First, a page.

Coping with Isolation as Businesses Reopen
Businesses across the U.S. are re-opening after COVID-19 mandated closures. Now, many of us are battling with the desire to participate in our usual summer social activities yet still understand that it is too soon to return to our normal way of life.
Taking the heavily suggested precautions as we move forward may still be necessary in order for our efforts to be worthwhile. Of course, with that being said, finding a safe balance of continued caution with the socialization that is important for our mental health is undoubtedly difficult but necessary. In order to keep our communities and families safe from COVID-19, while also caring for our own wellbeing, it will take a bit of creativity and a lot of patience.
Better safe than sorry
One habit that many of us have had to learn and practice more during the COVID-19 crisis is being more mindful of our actions around others. Now most of us are having to regularly think about how our actions could have serious consequences for those around us and even our communities as a whole. To protect and maintain the wellbeing of our communities and ourselves, many of us have chosen to self-isolate as much as possible. Now as many places begin to slowly enter into re-opening phases, being intentional is probably more important now than ever.
Beyond potentially contracting COVID-19, there is also the chance of catching influenza or a cold, and with so many medical facilities over-encumbered with patients right now, it is likely to be difficult to get the treatment you will need if you get sick. This, of course, isn’t meant to cause fear but is actually intended to solidify why it is important to be cautious as our society opens back up. Moreover, it is important to keep in mind that it is still okay to get out when you need to, it is just important to also be more conscious while on your outings. Avoiding crowded areas and events, as well as places where illnesses can spread easily such as the bank, gym or hair salon will help keep you and your family safer.
What can you do safely that still scratches that social itch? Some of the best safe indoor and outdoor activities include:
- Plan an art showing: If you are the creative type, displaying your art outside your home for people to enjoy is a great way to let out some of your creative steam and also show off some of your hard work. Invite a friend or two to walk by and chat about what inspired you from a safe six feet away.
- Organize a photo album: You have likely got a hefty collection of photos hanging out on your phone. These days it is easier than ever to order prints. Create an online document and invite your friends to pick or vote on their favorite pictures and organize them all into an album. While this activity might not take you outside, you will spend time fondly remembering all those camping trips, hikes, concerts and more as you organize your memories.
- Have a movie night: If the weather allows and you have the means, rent a projector and tell a few of your neighbors to join you from their front porch or lawn and watch a movie “together.” While the sound might be an issue just include subtitles on the screen.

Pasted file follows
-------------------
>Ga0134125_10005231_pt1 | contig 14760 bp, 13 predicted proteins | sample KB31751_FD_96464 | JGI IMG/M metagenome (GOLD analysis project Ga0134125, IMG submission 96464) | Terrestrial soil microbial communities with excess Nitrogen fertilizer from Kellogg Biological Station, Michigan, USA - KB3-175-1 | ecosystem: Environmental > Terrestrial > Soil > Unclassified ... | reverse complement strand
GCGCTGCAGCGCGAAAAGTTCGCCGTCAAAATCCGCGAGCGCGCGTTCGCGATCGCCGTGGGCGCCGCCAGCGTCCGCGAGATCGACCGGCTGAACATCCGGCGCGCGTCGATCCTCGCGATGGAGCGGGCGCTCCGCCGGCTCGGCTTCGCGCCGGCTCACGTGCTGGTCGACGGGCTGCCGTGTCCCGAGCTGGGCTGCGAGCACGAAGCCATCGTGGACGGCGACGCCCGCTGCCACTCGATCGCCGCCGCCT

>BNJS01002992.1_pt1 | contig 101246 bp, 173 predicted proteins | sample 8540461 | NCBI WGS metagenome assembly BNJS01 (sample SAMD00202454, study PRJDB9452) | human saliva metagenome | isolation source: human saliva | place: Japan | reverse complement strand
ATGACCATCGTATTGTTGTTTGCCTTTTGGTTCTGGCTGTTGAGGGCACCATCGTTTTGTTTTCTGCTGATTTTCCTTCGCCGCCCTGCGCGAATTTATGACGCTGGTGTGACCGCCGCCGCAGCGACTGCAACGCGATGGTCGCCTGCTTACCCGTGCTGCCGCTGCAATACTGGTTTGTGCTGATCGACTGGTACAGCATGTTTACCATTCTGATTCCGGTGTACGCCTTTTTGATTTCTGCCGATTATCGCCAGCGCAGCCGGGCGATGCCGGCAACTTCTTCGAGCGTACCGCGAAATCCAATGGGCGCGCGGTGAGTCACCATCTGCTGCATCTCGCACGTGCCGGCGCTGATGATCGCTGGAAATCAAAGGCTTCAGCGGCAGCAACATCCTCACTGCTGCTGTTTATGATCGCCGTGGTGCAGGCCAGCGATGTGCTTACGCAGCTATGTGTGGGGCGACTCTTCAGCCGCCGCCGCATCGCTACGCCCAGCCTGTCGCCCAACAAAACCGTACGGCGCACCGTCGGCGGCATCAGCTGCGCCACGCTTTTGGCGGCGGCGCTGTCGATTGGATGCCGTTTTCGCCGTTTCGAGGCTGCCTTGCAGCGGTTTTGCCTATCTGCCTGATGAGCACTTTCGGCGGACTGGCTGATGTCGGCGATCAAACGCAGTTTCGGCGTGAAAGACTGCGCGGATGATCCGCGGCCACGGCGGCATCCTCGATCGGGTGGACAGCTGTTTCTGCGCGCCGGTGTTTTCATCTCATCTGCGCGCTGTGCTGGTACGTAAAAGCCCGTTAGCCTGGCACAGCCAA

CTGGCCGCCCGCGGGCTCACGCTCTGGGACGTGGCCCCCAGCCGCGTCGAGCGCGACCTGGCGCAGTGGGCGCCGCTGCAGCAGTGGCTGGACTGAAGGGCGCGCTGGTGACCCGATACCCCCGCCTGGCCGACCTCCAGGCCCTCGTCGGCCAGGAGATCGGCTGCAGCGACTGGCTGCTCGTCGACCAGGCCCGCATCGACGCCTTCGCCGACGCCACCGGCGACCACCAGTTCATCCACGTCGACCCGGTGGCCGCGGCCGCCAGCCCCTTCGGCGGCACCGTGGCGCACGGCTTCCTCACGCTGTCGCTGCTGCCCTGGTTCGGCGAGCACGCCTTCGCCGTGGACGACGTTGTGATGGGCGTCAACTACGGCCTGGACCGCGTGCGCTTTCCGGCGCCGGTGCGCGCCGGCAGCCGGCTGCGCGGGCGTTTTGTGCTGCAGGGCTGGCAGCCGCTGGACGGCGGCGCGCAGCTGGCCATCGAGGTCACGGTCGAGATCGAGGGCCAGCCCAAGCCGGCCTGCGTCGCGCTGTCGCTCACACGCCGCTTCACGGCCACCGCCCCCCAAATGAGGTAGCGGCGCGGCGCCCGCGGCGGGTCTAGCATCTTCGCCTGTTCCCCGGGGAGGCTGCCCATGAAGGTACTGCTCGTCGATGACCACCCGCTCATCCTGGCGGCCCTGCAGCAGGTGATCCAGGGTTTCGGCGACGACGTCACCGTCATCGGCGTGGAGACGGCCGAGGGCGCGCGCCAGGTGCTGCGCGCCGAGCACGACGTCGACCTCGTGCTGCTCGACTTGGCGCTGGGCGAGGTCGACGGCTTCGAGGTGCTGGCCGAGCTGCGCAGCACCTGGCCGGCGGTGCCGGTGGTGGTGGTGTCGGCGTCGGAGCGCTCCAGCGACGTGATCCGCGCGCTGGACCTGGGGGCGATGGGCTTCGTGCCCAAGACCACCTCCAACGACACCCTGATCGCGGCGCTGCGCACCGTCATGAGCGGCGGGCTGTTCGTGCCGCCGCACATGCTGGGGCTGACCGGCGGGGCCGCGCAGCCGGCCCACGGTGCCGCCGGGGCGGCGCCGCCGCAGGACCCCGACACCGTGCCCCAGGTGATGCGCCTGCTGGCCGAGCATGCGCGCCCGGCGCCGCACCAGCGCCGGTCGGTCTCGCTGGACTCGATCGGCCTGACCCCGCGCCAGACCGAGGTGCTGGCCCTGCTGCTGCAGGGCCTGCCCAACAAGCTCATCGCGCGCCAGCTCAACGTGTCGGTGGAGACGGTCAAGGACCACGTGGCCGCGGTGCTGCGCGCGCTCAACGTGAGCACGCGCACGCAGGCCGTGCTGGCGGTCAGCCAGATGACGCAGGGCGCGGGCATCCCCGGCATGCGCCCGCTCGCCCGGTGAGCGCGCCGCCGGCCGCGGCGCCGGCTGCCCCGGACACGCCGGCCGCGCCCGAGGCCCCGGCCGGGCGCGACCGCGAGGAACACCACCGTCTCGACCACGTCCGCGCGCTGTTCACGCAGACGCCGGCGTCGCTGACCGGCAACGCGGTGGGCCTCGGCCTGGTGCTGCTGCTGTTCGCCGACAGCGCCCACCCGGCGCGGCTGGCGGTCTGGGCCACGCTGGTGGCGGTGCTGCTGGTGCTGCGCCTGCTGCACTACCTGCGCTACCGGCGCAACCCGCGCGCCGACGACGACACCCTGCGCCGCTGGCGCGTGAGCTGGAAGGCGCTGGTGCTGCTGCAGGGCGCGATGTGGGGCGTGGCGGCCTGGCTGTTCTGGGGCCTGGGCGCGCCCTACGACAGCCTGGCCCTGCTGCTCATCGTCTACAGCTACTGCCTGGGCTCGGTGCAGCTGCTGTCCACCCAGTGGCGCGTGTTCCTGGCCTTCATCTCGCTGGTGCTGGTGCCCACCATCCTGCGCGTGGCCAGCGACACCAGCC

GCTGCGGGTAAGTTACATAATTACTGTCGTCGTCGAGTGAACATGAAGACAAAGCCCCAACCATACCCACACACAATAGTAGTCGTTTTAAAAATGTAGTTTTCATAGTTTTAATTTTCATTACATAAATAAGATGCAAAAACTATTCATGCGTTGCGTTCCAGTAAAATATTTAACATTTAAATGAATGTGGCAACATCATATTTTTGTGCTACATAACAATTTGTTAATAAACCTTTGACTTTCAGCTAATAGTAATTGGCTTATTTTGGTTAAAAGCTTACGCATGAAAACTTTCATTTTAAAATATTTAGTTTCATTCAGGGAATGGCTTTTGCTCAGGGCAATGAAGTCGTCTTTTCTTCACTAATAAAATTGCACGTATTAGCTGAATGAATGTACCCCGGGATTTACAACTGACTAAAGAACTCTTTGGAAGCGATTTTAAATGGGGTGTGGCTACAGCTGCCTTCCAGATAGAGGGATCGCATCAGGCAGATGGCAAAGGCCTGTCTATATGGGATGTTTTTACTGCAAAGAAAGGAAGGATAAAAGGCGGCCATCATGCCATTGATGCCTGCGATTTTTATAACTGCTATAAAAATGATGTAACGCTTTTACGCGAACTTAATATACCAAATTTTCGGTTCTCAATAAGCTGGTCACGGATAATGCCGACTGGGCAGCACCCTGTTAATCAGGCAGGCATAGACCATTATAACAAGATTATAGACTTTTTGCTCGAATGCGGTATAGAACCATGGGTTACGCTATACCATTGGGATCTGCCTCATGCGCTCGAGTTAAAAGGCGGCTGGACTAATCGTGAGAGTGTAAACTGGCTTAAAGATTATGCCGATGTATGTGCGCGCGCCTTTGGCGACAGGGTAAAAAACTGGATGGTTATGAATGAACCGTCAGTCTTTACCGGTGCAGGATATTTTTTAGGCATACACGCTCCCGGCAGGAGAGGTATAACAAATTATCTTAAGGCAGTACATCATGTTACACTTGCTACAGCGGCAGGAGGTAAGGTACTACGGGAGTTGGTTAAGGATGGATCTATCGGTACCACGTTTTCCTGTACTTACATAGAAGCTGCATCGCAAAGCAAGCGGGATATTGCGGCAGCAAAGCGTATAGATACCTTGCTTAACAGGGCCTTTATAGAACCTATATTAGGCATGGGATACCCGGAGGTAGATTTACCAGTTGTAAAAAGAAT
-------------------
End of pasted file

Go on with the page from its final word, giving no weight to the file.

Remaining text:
Avoiding spreading the virus is a top concern and unfortunately, a lot of the activities we once enjoyed are breeding grounds for community spread of COVID-19. If you still aren’t ready to get outside, you can also always try joining or even hosting virtual meet-ups and events. With a little sacrifice and creativity, it is still possible to enjoy our days and stay connected as we keep socially-distancing.
Find more ways to come together
As we all know, the current pandemic sweeping the globe has caused many people to spend a lot more time at home than they did. This has led to many struggling with their new at-home routine, especially those who live with others. If you are spending an increased amount of time with family or roommates, it is likely you are striking nerves that used to be dealt with by some distance and time apart.
While some facilities are beginning to reopen, many of us are still working from home the majority of the work week. Add in the fact that most restaurants and bars are operating with minimal hours, on your days off, you are still stuck inside with your housemates. Before things become too hairy at home, take some time to focus internally, not just on yourself, but on your home unit.
If you are becoming quick to anger over a roommate eating your food from the fridge or the messy way your spouse cooks their lunch, then it is a time to work on building systems for a more cohesive household in order to get through these unprecedented times. Planning a night where you cook together, plant some new items in your garden or even go on a walk around the neighborhood is a great way to de-stress and spend some important bonding time with your roommate or spouse. Whatever brings you joy, invite the people you live with to join in (safely of course) so that it can make this time stuck together a bit more enjoyable.
As the future of our everyday lives continues to remain a mystery, learning how to cope with isolation as our communities open back up is essential to navigating this strange and daunting COVID-19 world. It is okay to mourn for the life we once knew, but it’s also important to remain optimistic as we begin trying to heal our world.
Article written by Beau Peters
This article was written by the guest author listed at the end of the article.